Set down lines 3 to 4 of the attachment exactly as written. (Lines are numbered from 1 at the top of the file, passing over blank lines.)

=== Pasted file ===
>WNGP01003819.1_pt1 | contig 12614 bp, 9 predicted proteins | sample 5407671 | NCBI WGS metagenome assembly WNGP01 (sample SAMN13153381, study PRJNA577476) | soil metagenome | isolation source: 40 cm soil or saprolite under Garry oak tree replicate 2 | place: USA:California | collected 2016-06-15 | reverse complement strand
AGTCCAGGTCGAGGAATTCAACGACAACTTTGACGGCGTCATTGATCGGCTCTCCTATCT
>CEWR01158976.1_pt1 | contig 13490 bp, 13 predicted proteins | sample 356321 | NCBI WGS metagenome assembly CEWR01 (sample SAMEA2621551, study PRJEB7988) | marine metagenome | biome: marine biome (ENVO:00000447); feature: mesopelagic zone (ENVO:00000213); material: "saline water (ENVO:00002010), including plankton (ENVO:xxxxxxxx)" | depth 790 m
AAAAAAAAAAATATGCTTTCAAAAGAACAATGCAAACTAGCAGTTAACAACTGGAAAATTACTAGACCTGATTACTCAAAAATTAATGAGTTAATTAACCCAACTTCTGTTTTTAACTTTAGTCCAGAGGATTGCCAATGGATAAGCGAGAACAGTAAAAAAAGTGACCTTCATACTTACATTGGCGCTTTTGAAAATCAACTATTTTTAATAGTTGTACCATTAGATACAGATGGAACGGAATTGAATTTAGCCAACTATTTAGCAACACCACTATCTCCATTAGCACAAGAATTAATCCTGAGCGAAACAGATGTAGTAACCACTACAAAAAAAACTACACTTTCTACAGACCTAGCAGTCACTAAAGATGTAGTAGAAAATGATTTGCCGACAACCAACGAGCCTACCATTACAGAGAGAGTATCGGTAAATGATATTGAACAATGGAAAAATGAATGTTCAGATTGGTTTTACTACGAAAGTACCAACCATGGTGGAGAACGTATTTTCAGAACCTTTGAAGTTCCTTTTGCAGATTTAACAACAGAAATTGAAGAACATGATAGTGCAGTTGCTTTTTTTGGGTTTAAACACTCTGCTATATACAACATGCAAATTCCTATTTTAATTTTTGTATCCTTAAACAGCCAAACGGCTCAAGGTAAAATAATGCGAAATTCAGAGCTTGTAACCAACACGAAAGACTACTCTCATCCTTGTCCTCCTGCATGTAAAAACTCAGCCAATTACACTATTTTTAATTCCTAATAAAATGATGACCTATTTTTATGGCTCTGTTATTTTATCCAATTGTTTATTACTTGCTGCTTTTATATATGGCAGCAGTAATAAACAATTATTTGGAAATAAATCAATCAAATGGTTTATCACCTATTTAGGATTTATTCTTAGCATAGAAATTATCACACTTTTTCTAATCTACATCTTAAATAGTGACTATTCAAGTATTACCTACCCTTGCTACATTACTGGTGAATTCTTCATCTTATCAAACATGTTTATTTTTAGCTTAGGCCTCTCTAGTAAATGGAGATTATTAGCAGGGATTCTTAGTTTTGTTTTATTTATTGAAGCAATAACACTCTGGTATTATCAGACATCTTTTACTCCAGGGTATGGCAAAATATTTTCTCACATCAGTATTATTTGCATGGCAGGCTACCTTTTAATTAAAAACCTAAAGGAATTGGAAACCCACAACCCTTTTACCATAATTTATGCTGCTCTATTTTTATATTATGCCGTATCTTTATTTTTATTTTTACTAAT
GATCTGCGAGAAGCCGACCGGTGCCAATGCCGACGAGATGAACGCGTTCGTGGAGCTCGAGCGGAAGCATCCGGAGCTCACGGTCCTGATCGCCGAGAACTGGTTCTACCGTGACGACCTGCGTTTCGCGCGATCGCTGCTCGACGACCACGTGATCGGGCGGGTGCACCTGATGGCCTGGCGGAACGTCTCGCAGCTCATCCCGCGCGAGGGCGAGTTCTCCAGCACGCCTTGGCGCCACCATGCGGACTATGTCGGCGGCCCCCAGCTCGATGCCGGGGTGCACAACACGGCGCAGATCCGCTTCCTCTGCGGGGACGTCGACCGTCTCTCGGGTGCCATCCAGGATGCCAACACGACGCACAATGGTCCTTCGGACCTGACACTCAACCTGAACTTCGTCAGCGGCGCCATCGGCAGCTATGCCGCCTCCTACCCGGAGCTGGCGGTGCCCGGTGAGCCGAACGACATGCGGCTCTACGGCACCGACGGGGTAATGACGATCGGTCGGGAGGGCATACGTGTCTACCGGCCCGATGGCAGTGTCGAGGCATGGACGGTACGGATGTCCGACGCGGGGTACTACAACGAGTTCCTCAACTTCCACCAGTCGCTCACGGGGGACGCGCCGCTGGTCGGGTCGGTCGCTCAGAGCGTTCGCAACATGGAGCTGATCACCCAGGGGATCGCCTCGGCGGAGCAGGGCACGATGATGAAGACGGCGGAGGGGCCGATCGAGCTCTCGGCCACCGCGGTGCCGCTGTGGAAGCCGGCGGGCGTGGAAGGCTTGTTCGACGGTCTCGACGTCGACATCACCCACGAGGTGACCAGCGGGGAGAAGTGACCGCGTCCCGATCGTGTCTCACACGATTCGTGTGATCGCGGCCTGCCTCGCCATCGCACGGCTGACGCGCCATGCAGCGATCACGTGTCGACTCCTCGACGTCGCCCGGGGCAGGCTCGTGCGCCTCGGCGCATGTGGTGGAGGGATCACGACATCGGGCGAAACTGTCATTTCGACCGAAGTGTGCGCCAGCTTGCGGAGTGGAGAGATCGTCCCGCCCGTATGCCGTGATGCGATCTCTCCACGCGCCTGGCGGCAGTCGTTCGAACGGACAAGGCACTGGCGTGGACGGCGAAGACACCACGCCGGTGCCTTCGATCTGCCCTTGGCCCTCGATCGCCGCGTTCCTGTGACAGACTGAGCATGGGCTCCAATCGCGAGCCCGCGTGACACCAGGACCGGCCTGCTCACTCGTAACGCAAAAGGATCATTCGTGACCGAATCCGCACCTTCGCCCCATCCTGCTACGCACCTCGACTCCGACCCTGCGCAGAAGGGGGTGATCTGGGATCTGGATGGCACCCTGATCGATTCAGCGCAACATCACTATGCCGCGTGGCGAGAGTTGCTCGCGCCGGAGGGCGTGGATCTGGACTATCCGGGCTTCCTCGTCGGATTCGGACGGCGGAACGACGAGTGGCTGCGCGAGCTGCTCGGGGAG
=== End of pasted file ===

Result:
>CEWR01158976.1_pt1 | contig 13490 bp, 13 predicted proteins | sample 356321 | NCBI WGS metagenome assembly CEWR01 (sample SAMEA2621551, study PRJEB7988) | marine metagenome | biome: marine biome (ENVO:00000447); feature: mesopelagic zone (ENVO:00000213); material: "saline water (ENVO:00002010), including plankton (ENVO:xxxxxxxx)" | depth 790 m
AAAAAAAAAAATATGCTTTCAAAAGAACAATGCAAACTAGCAGTTAACAACTGGAAAATTACTAGACCTGATTACTCAAAAATTAATGAGTTAATTAACCCAACTTCTGTTTTTAACTTTAGTCCAGAGGATTGCCAATGGATAAGCGAGAACAGTAAAAAAAGTGACCTTCATACTTACATTGGCGCTTTTGAAAATCAACTATTTTTAATAGTTGTACCATTAGATACAGATGGAACGGAATTGAATTTAGCCAACTATTTAGCAACACCACTATCTCCATTAGCACAAGAATTAATCCTGAGCGAAACAGATGTAGTAACCACTACAAAAAAAACTACACTTTCTACAGACCTAGCAGTCACTAAAGATGTAGTAGAAAATGATTTGCCGACAACCAACGAGCCTACCATTACAGAGAGAGTATCGGTAAATGATATTGAACAATGGAAAAATGAATGTTCAGATTGGTTTTACTACGAAAGTACCAACCATGGTGGAGAACGTATTTTCAGAACCTTTGAAGTTCCTTTTGCAGATTTAACAACAGAAATTGAAGAACATGATAGTGCAGTTGCTTTTTTTGGGTTTAAACACTCTGCTATATACAACATGCAAATTCCTATTTTAATTTTTGTATCCTTAAACAGCCAAACGGCTCAAGGTAAAATAATGCGAAATTCAGAGCTTGTAACCAACACGAAAGACTACTCTCATCCTTGTCCTCCTGCATGTAAAAACTCAGCCAATTACACTATTTTTAATTCCTAATAAAATGATGACCTATTTTTATGGCTCTGTTATTTTATCCAATTGTTTATTACTTGCTGCTTTTATATATGGCAGCAGTAATAAACAATTATTTGGAAATAAATCAATCAAATGGTTTATCACCTATTTAGGATTTATTCTTAGCATAGAAATTATCACACTTTTTCTAATCTACATCTTAAATAGTGACTATTCAAGTATTACCTACCCTTGCTACATTACTGGTGAATTCTTCATCTTATCAAACATGTTTATTTTTAGCTTAGGCCTCTCTAGTAAATGGAGATTATTAGCAGGGATTCTTAGTTTTGTTTTATTTATTGAAGCAATAACACTCTGGTATTATCAGACATCTTTTACTCCAGGGTATGGCAAAATATTTTCTCACATCAGTATTATTTGCATGGCAGGCTACCTTTTAATTAAAAACCTAAAGGAATTGGAAACCCACAACCCTTTTACCATAATTTATGCTGCTCTATTTTTATATTATGCCGTATCTTTATTTTTATTTTTACTAAT